Friday, April 27, 2012

Colombia: US Tourist, 49, Shot, Killed in Hostel in Medellín

According to the daily, El Colombiano, US tourist Denis Ian Levy, 49, was shot and killed at a Medellín hostel, El Tamarindo, shortly after midnight yesterday (April 26) in the city's El Poblado section.

COMMENT: It needs to be emphasized that there are conflicting accounts of exactly how Levy came to be shot and killed, but reportedly the American was using an Internet terminal in the hostel's reception area when two women and a man entered the hotel and demanded Levy's watch.

Unfortunately, Colombia is not a country where crime victims regularly resist assailants, yet Levy nevertheless resisted the assailants, who turned out to be armed. When he began to scream, one of the trio shot Levy twice with a handgun, killing him instantly.

It should be clarified that the assailants also apparently had entered the hostel with the express purpose of robbing the establishment, but were diverted when they saw Levy's expensive watch. 

It is always tragic to see a traveler unnecessarily injured or killed in a situation that is avoidable. Most of our regular readers are well aware of my countless urgings to travelers NOT to resist a violent crime, largely because NO property is worth losing one's life over.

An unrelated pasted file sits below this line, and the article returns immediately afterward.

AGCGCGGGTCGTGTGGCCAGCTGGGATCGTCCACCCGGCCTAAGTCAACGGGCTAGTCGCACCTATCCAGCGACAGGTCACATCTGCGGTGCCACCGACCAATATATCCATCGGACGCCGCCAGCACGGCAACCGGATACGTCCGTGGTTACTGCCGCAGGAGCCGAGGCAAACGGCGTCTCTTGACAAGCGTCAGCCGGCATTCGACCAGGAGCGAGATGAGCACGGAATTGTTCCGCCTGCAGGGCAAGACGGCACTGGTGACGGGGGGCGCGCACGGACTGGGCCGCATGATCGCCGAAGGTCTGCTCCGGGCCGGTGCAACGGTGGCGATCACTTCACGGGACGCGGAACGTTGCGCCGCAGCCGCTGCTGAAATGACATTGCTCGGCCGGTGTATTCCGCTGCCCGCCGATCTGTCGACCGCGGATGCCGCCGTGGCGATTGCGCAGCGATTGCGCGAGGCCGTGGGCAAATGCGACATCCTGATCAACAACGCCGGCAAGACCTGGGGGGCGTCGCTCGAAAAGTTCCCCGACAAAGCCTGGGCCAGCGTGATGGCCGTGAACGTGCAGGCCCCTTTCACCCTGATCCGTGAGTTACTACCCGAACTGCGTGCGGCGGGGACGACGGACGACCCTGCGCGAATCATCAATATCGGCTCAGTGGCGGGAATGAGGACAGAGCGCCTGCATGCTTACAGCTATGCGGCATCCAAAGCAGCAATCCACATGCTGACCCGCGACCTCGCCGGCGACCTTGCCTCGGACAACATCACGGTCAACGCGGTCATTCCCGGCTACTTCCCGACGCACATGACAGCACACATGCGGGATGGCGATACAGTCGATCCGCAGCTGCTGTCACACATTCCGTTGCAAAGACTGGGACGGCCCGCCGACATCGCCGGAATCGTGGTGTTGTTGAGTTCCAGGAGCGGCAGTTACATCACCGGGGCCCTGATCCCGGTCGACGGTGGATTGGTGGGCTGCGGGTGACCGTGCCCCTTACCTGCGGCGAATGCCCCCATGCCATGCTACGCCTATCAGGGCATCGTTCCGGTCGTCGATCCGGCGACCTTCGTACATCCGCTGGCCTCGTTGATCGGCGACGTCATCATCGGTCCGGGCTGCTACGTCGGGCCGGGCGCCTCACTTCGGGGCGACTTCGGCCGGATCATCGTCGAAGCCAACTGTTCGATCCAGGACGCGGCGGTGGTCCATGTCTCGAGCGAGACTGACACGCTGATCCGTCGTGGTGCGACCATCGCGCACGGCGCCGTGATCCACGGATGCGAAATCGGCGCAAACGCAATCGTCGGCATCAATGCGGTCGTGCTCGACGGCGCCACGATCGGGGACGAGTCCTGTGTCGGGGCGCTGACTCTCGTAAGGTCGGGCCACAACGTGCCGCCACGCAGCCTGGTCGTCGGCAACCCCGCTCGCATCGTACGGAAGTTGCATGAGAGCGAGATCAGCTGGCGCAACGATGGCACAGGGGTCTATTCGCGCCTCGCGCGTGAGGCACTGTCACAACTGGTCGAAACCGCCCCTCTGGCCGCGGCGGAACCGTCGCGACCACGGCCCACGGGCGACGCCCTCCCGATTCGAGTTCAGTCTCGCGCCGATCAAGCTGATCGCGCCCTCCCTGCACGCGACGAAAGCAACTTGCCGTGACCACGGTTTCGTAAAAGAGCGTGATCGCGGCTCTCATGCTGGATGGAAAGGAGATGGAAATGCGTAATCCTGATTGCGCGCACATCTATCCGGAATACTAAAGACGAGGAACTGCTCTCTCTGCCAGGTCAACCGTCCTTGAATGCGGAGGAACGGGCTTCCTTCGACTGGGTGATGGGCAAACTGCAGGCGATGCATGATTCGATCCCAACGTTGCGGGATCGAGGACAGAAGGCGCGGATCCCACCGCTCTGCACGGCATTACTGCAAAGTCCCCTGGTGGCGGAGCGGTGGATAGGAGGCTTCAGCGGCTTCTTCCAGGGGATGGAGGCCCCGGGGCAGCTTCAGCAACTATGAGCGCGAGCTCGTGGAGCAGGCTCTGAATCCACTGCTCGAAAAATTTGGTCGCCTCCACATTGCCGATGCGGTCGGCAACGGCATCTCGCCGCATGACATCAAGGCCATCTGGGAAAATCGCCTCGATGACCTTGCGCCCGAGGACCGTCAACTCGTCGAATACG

Additionally, Colombia can be a very violent country, particularly for those that make bad choices. The reality is that most criminal carry guns and are prepared to summarily use them without hesitation.

There are many places around the world where hostels are appropriate for foreign travelers, yet Medellín, unfortunately, is not one of them.

I often tell participants in my "Safe Foreign Travel" workshops that hostels are a good, inexpensive choice in many parts of the world, but I would generally discourage the use of hostels in Latin America, where violent crime with the use of guns is a frequent occurrence.

I would urge foreign travelers in Colombia to stay in the most secure hotels they can find that are within their financial means. That being said, I don't mean cutting corners on accommodations so you can live well otherwise, as your safe well-being is directly related to the security level of where you stay. To be clear, a US$12-a-night hostel does not translate into "secure" accommodations.

I also strongly recommend that all foreign travelers register with their appropriate foreign ministry, so that the local embassy or consulate knows where you are staying.